In the Parliamentary Report entitled, 'Missing Food', published today, Parliamentarians of the All-Party Parliamentary Group (APPG) on Agriculture and Food for Development are calling on all governments and donors to urgently scale up and better coordinate efforts to reduce postharvest losses and food waste.
"Food losses along the postharvest chain have an impact on food and nutritional security, farmer livelihoods, natural resource consumption and agricultural sustainability. It is abundantly clear that measures must be taken at all levels and by all actors if the amount of food lost between field and fork is to be reduced." Missing Food Report, APPG on Agriculture and Food for Development.
A third of food produced for human consumption globally is lost. At the same time the world will need about 50% more food by 2030. In Africa smallholder farmers produce more than 80% of food, but at the same time account for 50% of the food insecure. In developing countries losses of weight and quality accumulate along the postharvest chain, due in part to poor infrastructure. It is estimated that 14% of grains, and a considerably higher percentage of fruit and vegetables, are lost. Grain losses in sub-Saharan Africa alone translate into over $4 billion lost per year. Developed countries have much higher losses at the consumption level, where retailers and consumers waste food.
Through a series of seminars, the APPG heard that a multipronged approach is essential to reduce postharvest losses. Professor Rick Hodges and Dr Debbie Rees from the Natural Resources Institute of the University of Greenwich made presentations at the seminars.
The report stresses the crucial importance of building the capacity of smallholder farmers in postharvest management so that crops are collected at the appropriate time, produce is not contaminated with soil, crops are dried correctly to reduce moisture for safe storage and measures are taken to reduce susceptibility to pests.
The report's recommendations come at a time when governments are considering the Sustainable Development Goals and the successor framework to the Millennium Development Goals. The 'Missing Food' Report highlights that the scale of the problem requires more effective global political leadership and commitment. Equally, strengthening the data and means of measuring progress will be critical for understanding the tangible impact of any goals on reducing losses or waste of food.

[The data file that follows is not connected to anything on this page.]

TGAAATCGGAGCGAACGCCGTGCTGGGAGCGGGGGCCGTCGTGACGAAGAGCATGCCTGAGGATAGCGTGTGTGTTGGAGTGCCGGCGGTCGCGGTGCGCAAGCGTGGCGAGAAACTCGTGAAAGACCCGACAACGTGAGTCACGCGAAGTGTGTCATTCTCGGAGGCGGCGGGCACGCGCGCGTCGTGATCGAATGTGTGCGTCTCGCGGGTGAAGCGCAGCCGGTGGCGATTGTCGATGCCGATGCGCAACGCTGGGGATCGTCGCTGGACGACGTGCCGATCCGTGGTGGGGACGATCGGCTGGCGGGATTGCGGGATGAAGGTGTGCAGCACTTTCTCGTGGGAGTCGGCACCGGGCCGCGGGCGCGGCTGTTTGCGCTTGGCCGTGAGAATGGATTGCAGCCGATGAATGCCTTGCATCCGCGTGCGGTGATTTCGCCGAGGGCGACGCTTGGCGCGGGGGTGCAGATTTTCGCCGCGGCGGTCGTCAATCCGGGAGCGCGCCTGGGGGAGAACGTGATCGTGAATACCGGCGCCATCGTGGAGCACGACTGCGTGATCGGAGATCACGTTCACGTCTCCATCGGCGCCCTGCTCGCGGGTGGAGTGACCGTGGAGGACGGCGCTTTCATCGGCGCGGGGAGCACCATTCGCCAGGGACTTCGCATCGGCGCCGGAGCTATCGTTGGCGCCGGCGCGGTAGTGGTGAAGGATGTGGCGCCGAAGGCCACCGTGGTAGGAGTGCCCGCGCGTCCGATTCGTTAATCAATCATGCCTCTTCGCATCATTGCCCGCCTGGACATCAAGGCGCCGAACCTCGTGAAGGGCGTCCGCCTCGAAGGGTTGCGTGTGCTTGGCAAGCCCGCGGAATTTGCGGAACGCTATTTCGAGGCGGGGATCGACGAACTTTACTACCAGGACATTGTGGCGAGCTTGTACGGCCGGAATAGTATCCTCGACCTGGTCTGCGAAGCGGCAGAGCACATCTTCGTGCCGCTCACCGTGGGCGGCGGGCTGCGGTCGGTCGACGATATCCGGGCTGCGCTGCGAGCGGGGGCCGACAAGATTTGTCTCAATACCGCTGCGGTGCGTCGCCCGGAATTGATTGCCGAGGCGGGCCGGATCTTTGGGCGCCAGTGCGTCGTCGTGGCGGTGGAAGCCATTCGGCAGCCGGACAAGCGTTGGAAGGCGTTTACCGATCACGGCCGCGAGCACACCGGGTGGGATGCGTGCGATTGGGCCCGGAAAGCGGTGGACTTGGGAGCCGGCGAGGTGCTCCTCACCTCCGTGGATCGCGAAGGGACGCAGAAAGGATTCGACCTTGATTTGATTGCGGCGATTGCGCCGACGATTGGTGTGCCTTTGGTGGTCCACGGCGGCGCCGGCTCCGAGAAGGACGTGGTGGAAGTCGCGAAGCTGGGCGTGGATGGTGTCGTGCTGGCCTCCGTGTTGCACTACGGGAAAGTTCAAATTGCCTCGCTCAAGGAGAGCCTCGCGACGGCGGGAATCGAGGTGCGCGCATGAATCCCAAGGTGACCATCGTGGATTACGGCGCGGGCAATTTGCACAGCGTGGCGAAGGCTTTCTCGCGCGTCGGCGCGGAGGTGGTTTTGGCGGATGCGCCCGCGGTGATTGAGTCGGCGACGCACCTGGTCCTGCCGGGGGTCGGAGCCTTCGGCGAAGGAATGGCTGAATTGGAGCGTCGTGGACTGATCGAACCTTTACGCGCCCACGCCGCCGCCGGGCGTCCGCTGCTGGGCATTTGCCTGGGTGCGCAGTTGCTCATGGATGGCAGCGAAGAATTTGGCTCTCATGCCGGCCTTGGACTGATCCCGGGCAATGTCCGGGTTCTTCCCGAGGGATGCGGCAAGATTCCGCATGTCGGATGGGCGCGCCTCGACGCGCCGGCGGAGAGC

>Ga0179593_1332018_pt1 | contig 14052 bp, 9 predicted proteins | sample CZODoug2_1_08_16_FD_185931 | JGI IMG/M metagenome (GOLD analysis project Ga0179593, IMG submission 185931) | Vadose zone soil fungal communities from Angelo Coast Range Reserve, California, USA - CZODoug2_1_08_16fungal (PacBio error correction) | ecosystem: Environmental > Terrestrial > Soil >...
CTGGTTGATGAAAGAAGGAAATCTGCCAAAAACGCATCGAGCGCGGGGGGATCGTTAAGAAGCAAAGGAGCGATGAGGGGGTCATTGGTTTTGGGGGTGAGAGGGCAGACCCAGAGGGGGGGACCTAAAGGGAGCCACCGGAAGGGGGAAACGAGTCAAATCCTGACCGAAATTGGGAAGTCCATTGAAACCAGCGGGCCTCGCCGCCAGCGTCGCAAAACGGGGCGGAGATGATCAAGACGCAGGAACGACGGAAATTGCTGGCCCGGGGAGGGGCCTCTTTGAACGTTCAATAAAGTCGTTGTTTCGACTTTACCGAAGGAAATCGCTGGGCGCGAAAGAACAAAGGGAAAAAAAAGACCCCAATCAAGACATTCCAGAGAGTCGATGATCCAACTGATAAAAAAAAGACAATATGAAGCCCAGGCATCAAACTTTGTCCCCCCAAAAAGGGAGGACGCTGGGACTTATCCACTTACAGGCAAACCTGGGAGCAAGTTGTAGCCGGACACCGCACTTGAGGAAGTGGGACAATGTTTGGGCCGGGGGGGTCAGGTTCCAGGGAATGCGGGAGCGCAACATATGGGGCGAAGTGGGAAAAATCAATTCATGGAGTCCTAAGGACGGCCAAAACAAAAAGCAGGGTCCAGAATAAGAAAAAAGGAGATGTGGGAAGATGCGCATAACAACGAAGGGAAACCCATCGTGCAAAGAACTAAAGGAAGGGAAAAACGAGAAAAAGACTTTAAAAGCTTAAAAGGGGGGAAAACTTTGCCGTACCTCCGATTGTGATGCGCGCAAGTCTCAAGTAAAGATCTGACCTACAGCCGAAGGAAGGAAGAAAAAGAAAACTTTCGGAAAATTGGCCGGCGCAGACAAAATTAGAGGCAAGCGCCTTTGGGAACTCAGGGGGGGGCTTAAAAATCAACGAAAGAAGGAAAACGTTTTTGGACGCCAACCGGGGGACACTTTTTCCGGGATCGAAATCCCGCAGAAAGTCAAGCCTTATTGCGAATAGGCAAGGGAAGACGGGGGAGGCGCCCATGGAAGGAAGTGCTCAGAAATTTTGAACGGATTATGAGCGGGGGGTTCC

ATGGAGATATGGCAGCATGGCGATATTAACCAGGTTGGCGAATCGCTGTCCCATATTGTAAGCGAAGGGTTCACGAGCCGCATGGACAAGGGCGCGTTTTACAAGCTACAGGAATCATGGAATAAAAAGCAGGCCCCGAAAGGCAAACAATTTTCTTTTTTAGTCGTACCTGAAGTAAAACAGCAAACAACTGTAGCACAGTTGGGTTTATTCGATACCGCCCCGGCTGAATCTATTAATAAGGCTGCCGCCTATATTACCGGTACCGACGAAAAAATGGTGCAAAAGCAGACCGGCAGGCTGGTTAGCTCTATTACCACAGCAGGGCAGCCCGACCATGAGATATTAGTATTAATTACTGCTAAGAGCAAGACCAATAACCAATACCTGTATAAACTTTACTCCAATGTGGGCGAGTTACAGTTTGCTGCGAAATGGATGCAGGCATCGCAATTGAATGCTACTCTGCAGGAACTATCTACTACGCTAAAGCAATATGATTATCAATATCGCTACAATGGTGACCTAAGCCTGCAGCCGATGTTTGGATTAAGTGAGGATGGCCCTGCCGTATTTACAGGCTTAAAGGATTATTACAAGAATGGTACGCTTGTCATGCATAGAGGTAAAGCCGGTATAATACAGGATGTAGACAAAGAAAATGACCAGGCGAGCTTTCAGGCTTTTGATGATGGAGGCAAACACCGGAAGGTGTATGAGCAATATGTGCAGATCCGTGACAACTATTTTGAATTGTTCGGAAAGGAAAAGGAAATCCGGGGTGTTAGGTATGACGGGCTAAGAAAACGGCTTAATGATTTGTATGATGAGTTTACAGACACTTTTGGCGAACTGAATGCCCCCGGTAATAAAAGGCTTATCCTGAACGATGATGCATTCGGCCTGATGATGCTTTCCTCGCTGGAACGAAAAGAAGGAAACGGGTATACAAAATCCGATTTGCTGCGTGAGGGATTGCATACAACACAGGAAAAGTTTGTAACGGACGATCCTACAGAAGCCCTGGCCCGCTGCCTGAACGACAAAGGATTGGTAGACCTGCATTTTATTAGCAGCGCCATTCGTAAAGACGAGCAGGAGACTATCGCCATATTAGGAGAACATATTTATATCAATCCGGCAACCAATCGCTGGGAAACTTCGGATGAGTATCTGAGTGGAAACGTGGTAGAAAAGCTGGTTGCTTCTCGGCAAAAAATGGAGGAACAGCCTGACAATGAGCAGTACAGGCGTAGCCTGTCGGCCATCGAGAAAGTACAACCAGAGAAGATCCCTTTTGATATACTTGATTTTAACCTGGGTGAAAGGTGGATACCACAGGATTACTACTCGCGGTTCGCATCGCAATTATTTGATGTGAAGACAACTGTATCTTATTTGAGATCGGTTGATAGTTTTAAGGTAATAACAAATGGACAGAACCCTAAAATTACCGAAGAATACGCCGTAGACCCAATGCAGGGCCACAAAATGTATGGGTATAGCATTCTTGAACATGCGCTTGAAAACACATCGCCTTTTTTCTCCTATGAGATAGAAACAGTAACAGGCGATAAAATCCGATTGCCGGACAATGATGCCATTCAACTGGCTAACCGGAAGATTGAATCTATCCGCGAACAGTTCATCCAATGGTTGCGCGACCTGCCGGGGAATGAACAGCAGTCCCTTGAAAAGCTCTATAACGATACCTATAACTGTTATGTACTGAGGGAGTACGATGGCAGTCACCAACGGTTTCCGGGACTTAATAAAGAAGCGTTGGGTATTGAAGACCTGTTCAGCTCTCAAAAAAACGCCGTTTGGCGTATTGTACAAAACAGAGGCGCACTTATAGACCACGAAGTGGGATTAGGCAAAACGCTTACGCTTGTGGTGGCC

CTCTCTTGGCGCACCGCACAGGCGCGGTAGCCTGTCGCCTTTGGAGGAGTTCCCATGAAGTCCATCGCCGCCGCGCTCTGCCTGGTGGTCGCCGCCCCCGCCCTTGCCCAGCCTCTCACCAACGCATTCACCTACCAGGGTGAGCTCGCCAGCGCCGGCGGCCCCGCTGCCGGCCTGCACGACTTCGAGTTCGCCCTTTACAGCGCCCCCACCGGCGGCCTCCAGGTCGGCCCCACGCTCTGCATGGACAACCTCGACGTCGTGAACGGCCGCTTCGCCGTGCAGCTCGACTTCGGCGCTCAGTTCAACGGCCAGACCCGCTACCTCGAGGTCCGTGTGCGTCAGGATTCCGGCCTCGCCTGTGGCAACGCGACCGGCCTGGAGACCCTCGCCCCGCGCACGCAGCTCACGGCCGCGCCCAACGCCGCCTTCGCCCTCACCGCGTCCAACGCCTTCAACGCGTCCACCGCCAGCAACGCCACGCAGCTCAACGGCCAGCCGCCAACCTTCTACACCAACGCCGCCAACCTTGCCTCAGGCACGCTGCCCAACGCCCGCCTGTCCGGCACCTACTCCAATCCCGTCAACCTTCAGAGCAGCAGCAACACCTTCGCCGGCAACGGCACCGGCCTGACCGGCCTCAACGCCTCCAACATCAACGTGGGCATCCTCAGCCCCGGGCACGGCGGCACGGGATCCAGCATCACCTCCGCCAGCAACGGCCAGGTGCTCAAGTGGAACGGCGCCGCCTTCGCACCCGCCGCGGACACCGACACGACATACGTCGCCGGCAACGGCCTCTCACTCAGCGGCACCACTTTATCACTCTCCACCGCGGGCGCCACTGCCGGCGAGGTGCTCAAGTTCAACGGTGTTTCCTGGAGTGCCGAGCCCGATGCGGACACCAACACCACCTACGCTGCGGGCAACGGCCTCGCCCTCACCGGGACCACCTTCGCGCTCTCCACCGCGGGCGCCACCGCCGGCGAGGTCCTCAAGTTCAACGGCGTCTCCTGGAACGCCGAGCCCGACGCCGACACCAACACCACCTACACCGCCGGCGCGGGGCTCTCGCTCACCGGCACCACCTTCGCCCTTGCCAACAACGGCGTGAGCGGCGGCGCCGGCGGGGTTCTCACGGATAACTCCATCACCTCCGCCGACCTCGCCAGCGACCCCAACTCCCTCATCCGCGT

Lord Cameron of Dillington, Chair of the APPG on Agriculture and Food for Development, stated that, "The amount of hunger and malnutrition in Sub Saharan Africa could be seriously reduced if politicians and all involved in the food chain focused equally on wasting less as much as on growing more."
Professor Rick Hodges, Grain Postharvest Management Specialist at NRI said, "the food crisis of the 1970s led us to implement loss reduction programmes as an approach to increasing food availability but the effort was not sustained in a climate of falling food prices. This has changed; the new food crisis is with us for the medium- to long-term and presents a great opportunity to improve the efficiency of resource utilisation. This can be done by developing systematic ways to identify and implement good opportunities to reduce food losses, by capturing our successes using detailed monitoring and evaluation and then by replicating these successes."
The Department for International Development has a number of agricultural research programmes, which have components or sub-projects looking at postharvest losses. However, the APPG emphasises that the scale of the problem demands a more substantial and coherent approach from all donors and governments.
The report can be accessed here.
For further information about NRI's work on post-harvest losses, please see here: https://www.nri.org/research/postharvest-science-and-technology/background